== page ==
Last spring Egypt Central released 'White Rabbit,' their latest slab of melodic rock, and the band has been out on the road ever since. Produced by Skidd Mills (Saving Abel, 12 Stones) the record finds the Memphis-based act delivering the kind of songs radio programmers foam at the mouth. Egypt Central is currently on the road with Pop Evil, tearing up stages throughout the US. During a break on their tour bus, bassist Joey Chicago gave Noisecreep the list of five albums that changed his life. As you'll see below, the early '90s were very important to the Egypt Central rocker.
"This album came out when I was at just the right age to be tired of a make-up saturated MTV. I wanted to rock out, but I didn't relate to spandex. It was a voice for a new generation and I was a part of the evolution."
Red Hot Chili Peppers
'Blood Sugar Sex Magik' (1991)
"I am a bass player, so obviously this record had a huge influence on me. Flea really solidified himself as a true master of his craft and helped create a sound original to the Chili Peppers. From funk lines to punk shredding, it was a soundtrack to my Adderall-infused teenage years."
Rage Against the Machine'
Rage Against the Machine (1992)
"When I blasted songs like 'Killing in the Name' through my speakers and studied the lyrical content, I realized that there was a choice each artist faces. Will my message be one that can literally change the world? What will my motivation be? Rage helped me see the responsibility an artist has to themselves and their listener."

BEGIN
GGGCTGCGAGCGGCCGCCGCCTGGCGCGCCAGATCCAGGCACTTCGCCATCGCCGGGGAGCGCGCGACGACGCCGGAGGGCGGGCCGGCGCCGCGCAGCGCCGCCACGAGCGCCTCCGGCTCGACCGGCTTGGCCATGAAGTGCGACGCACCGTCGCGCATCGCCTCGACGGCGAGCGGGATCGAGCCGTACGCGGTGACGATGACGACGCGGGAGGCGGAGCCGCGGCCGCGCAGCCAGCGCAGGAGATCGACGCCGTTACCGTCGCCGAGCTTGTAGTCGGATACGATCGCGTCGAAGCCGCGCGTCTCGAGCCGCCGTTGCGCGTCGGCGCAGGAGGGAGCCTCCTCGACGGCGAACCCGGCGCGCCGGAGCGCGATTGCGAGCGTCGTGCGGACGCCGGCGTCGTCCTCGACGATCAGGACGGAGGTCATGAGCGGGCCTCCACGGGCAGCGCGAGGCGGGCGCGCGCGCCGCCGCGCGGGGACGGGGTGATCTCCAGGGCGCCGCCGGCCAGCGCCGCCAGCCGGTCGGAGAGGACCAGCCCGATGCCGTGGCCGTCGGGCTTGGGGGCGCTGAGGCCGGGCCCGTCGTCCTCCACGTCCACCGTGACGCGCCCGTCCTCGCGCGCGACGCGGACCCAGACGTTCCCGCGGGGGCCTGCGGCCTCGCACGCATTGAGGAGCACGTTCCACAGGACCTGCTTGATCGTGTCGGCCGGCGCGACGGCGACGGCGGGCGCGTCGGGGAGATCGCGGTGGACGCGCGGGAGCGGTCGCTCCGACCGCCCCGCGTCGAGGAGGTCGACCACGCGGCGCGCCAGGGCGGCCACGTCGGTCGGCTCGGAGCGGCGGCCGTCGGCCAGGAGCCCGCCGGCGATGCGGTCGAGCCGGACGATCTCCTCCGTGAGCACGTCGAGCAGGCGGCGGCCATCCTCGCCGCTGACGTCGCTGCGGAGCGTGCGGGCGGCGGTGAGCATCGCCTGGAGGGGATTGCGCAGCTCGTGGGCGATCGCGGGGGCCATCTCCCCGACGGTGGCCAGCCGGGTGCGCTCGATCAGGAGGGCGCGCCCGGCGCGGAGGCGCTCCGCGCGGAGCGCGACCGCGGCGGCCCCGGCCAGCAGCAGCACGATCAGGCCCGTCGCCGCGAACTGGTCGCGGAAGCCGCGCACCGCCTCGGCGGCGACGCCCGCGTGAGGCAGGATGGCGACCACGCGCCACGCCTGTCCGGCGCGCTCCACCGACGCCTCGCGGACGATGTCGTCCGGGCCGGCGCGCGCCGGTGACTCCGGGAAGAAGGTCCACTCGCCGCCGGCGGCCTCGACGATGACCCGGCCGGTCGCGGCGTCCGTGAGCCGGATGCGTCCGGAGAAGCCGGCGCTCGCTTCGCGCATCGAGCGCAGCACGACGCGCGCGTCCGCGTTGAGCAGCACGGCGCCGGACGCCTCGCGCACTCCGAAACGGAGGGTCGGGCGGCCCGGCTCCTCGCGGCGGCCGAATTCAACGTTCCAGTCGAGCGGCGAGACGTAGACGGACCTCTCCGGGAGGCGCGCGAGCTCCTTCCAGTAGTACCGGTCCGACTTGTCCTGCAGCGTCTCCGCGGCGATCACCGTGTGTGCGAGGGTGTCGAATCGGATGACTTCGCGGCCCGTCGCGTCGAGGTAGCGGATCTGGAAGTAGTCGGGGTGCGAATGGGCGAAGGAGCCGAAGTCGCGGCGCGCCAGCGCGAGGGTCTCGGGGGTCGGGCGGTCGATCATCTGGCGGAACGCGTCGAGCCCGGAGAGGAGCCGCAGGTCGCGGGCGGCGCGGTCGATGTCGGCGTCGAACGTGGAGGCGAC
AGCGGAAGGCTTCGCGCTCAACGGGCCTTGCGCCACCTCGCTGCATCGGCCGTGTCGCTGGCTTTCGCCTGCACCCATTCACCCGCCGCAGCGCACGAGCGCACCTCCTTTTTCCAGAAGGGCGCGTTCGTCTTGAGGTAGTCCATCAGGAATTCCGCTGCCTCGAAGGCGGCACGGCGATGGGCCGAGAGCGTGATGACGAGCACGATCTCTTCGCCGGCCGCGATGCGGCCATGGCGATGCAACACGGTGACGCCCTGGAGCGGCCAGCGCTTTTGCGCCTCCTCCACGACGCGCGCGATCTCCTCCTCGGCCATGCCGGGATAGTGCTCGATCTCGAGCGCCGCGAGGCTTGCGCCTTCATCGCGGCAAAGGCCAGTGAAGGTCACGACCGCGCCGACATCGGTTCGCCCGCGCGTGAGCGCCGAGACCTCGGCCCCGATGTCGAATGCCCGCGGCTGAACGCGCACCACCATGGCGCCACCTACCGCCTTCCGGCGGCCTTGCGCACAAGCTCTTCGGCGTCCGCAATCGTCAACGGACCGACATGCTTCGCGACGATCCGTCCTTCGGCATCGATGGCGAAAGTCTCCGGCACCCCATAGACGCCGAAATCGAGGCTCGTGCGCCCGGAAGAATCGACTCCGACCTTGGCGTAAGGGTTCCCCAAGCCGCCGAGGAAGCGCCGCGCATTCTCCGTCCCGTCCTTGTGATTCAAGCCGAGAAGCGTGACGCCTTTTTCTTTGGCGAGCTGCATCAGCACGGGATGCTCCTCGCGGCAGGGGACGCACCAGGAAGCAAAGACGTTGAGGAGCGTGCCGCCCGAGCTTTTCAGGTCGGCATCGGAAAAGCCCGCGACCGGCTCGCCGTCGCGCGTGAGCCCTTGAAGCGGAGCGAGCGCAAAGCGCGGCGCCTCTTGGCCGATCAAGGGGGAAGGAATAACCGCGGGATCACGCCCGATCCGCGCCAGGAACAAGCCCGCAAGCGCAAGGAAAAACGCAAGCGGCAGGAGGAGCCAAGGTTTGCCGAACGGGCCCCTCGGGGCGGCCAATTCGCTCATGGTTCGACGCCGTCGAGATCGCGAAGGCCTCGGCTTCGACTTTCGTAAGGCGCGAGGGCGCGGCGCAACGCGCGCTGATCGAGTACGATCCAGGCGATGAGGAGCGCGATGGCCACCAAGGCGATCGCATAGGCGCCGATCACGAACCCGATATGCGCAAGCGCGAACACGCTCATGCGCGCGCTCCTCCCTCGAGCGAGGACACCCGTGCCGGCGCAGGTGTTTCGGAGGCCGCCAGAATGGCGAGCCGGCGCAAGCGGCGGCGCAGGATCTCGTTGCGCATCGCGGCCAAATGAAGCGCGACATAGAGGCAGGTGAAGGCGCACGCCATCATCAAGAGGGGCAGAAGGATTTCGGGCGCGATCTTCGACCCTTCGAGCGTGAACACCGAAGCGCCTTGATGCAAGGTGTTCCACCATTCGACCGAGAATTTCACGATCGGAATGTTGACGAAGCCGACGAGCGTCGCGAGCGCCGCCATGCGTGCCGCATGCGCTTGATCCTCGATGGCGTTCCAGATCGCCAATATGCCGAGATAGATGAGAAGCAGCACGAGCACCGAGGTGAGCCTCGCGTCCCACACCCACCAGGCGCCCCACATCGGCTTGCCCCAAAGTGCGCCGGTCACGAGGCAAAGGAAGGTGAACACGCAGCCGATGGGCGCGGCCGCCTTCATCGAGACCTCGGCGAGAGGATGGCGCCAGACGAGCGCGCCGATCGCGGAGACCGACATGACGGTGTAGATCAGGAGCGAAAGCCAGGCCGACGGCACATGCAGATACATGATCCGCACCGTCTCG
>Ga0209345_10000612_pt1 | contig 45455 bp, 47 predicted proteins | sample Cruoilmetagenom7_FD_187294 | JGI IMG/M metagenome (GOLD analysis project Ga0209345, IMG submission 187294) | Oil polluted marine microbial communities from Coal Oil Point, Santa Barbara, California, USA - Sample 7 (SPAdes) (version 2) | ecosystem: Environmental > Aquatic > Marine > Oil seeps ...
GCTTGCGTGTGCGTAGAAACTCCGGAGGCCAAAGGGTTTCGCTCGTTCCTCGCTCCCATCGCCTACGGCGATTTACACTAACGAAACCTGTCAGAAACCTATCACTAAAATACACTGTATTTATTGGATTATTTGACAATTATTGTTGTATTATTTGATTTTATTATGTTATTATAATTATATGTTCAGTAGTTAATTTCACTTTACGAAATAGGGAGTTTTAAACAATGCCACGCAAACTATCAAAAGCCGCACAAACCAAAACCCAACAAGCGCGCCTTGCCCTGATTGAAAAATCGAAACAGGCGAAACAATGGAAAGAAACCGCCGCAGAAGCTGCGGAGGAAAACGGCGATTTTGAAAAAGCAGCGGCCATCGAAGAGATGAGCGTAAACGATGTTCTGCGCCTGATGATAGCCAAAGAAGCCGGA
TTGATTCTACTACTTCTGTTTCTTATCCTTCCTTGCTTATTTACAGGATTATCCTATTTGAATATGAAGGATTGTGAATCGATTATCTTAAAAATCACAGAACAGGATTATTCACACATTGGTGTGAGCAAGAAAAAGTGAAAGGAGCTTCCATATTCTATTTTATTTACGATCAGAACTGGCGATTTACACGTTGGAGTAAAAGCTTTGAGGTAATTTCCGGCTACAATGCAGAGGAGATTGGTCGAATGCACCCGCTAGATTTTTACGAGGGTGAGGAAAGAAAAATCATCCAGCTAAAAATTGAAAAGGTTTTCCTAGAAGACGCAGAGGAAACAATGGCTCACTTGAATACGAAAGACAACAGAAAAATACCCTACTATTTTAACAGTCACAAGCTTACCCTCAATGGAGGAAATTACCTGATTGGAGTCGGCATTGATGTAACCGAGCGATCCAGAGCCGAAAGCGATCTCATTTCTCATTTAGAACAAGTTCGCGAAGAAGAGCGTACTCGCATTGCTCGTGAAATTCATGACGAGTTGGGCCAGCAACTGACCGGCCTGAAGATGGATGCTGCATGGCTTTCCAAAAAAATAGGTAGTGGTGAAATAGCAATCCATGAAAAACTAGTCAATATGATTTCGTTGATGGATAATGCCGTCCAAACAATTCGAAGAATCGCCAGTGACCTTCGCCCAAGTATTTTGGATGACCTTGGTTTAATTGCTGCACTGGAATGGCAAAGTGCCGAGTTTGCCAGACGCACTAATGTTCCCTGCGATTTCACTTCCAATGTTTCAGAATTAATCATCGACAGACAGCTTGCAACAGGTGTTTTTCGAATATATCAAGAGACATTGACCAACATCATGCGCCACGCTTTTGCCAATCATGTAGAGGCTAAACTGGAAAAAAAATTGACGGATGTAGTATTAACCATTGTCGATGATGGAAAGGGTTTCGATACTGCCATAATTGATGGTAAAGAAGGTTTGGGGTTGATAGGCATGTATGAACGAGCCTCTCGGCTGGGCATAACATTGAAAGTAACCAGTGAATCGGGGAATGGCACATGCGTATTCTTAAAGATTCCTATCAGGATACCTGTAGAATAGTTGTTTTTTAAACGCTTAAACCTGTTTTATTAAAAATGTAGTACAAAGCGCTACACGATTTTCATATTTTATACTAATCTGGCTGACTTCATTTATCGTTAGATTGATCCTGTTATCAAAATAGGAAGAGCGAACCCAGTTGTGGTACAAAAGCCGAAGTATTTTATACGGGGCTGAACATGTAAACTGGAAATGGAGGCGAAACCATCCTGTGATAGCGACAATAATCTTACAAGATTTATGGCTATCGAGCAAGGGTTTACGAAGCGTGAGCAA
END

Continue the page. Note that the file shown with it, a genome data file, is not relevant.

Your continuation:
"I remember getting in one of my first fights around the time I discovered 311. I also remember screaming the lyrics at the top of my lungs after the fight. I was air-bassing P-Nut's hard funk riffs in a Taurus as it tore away from the fight. It's a great memory. We had unity then."
'Life and Times'
Jim Croce (1973)
"When I was nine-years-old, I would fall asleep to this record every night. My father had given me an old cassette player and I would play it without fail when I laid down to sleep. I would always wake up to flip the tape over and listen to the B side. It was my first real love of singer/songwriter music."